With new $106M crossover round, Tenaya preps heart failure programs for the clinic — and maybe an IPO
Less than a year and a half since pulling in its last round of funding, Tenaya Therapeutics is back with a crossover round that could set it up for an IPO down the road.
Private and public investors have now jumped aboard the Tenaya train to the tune of a $106 million Series C, the company announced Monday morning, with the hopes of advancing its lead gene therapy program for heart failure into the clinic. Tenaya also aims to fund its other heart failure platforms, having made much progress in cellular regeneration and precision medicine as well, CEO Faraz Ali told Endpoints News.
“For us it’s not about opportunistically trying to catch an IPO window,” Ali said, “but feeling that our science has arrived at a point on multiple fronts that we have a reason to believe that each of these platforms can deliver products that could be meaningful in humans.”
Ali added that Tenaya hasn’t made any concrete plans for an IPO just yet, but they’re “absolutely thinking about” going public, given the market conditions that have led to a biotech boom over the last 12 months.
The South San Francisco-based company got started way back in December 2016 with a $50 million Series A look at how fresh sources of regenerative cells could potentially repair a damaged heart. It had been an area that previously drove a variety of largely unsuccessful research efforts aimed at helping patients who have suffered from heart attacks and strokes.
But Tenaya has grown to about 80 staffers over the last several years and built out its three different platforms. Aside from the gene therapy programs, Tenaya is working on a single AAV vector-based cell therapy and a small molecule treatment for different heart failure populations.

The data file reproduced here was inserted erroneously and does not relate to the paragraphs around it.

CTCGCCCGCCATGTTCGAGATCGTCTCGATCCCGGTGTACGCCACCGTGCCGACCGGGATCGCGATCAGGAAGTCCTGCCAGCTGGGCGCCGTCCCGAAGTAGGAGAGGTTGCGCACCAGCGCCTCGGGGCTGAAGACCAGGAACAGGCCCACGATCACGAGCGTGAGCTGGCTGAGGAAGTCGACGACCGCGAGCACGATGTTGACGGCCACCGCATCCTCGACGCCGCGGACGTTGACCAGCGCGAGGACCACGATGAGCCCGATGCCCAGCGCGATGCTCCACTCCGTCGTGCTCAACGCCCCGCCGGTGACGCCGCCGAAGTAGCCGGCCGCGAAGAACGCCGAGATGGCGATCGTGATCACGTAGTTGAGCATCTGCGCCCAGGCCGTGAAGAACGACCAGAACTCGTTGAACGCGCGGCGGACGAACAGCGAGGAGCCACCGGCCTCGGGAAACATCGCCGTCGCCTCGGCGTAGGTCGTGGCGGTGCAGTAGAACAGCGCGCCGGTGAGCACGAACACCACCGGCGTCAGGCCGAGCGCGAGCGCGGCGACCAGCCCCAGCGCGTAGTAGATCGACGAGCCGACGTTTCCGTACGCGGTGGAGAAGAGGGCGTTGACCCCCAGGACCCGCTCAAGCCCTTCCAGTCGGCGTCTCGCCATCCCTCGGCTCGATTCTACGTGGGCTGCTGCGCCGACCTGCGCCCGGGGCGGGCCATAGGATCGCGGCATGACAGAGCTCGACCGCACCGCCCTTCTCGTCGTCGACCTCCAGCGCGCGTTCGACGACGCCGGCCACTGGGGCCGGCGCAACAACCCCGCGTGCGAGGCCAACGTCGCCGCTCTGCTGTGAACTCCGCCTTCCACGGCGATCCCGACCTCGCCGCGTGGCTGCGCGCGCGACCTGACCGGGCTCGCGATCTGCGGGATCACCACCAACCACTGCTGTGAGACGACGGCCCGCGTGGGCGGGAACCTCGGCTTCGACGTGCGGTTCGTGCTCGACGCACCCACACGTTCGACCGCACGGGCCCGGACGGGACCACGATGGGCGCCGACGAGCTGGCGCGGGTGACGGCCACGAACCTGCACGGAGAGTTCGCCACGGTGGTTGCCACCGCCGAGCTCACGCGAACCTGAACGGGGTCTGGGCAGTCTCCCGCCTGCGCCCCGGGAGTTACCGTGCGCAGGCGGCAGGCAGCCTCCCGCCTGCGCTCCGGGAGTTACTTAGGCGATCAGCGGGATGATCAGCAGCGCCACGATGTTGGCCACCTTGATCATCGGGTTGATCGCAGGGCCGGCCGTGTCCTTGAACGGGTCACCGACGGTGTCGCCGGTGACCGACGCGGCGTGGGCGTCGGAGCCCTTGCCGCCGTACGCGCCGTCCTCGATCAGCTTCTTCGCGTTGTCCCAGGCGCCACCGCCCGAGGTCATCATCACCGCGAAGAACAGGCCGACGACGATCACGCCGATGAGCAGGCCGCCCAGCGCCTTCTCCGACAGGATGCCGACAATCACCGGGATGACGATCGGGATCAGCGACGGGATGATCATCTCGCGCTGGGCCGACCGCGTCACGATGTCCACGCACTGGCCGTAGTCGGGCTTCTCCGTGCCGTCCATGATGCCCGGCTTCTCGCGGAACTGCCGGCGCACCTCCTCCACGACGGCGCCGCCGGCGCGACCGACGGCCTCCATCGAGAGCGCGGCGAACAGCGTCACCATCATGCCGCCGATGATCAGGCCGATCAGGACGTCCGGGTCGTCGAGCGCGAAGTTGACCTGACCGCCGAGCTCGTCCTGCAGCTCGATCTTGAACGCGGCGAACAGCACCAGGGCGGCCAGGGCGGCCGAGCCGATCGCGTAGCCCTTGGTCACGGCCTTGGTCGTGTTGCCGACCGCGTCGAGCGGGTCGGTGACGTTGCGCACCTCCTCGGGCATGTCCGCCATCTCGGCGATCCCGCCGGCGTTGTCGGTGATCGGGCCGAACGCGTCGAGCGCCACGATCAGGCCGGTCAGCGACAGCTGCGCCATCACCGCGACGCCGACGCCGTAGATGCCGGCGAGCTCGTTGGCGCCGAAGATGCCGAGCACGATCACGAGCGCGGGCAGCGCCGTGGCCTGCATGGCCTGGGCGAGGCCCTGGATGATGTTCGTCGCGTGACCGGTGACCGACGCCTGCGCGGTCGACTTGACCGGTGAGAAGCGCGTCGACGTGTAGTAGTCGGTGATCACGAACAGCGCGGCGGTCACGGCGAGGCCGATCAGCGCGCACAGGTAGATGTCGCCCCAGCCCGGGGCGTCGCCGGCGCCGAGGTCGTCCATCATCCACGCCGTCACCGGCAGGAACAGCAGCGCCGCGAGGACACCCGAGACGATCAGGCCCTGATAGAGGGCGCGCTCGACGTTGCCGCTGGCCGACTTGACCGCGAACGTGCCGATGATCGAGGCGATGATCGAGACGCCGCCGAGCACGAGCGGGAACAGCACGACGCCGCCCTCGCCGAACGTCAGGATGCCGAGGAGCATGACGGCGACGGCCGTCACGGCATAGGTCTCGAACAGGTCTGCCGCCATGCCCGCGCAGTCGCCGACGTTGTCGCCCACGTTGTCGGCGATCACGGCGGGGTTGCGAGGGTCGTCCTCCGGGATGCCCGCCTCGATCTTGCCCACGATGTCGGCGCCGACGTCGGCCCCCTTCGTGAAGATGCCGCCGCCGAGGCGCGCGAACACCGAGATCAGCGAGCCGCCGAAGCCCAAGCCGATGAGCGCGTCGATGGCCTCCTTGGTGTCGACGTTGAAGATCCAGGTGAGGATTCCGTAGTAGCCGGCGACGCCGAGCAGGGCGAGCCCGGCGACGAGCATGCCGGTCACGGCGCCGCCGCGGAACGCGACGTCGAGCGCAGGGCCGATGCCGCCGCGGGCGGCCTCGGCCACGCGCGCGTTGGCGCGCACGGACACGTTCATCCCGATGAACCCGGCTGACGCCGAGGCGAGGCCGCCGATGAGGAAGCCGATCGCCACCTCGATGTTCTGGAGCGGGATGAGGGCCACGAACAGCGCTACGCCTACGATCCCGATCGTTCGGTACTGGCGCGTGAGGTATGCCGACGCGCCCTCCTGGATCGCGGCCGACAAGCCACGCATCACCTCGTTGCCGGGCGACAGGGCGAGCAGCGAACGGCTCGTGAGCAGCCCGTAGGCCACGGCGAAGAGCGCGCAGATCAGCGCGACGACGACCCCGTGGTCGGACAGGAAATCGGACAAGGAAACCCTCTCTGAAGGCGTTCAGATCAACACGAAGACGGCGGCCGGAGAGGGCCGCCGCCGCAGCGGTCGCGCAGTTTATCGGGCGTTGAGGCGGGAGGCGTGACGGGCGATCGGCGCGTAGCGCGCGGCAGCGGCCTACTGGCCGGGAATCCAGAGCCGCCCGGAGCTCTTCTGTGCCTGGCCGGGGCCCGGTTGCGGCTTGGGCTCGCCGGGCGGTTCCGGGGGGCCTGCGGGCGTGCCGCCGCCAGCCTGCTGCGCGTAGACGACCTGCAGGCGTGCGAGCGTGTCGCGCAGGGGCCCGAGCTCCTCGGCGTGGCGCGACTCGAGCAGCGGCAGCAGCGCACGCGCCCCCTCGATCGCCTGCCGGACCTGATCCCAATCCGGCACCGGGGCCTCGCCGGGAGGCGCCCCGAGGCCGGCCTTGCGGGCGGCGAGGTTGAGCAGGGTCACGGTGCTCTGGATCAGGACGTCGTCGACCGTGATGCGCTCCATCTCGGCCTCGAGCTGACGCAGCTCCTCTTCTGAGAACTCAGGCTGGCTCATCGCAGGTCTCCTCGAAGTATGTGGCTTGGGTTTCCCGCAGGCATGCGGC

In October 2019, Ali led a $92 million Series B, and Tenaya hadn’t yet disclosed many of its targets. Now, however, they’re ready to dish on the details. Their lead candidate is targeting genetic hypertrophic cardiomyopathy due to mutations in the MYBPC3 gene, with an AAV gene therapy, in both adults and children.
The disease itself has a broad range of symptoms, with some adults experiencing no symptoms for years while others can die within a few weeks of being born. It essentially causes sickening of the heart ventricles, Ali said, causing reductions in ejection fraction. There’s currently no targeted therapy for the disease, and Tenaya is aiming to be the first to deliver a healthy copy of the gene.
They’re considering an IV infusion formulation or a possible delivery closer to the heart. To accomplish this and lower manufacturing costs, Tenaya has also invested in its own catheters.
Beyond that, the company is researching another gene therapy involving DWORF, a micro-peptide acting on the SERCA pathway. There’s also a program focused on cardiac regeneration, using a single AAV vector to deliver combinations of multiple genes that drive in vivo reprogramming of cardiac fibroblasts to create new heart muscle cells, as well as a small molecule going after a still-unnamed target to treat genetic dilated cardiomyopathy.
“The heart failure field had really fallen out of favor for a period of time,” Ali said. “Traditional small molecule programs against some of the usual targets … had sort of petered out, and there were several failures in large outcome studies. So something had to change.”
Monday’s round was led by RTW Investments, and new investors RA Capital, Fidelity Management & Research Company and funds and accounts advised by T. Rowe Price. Tenaya saw additional participation from all existing investors including The Column Group, Casdin Capital, GV and others.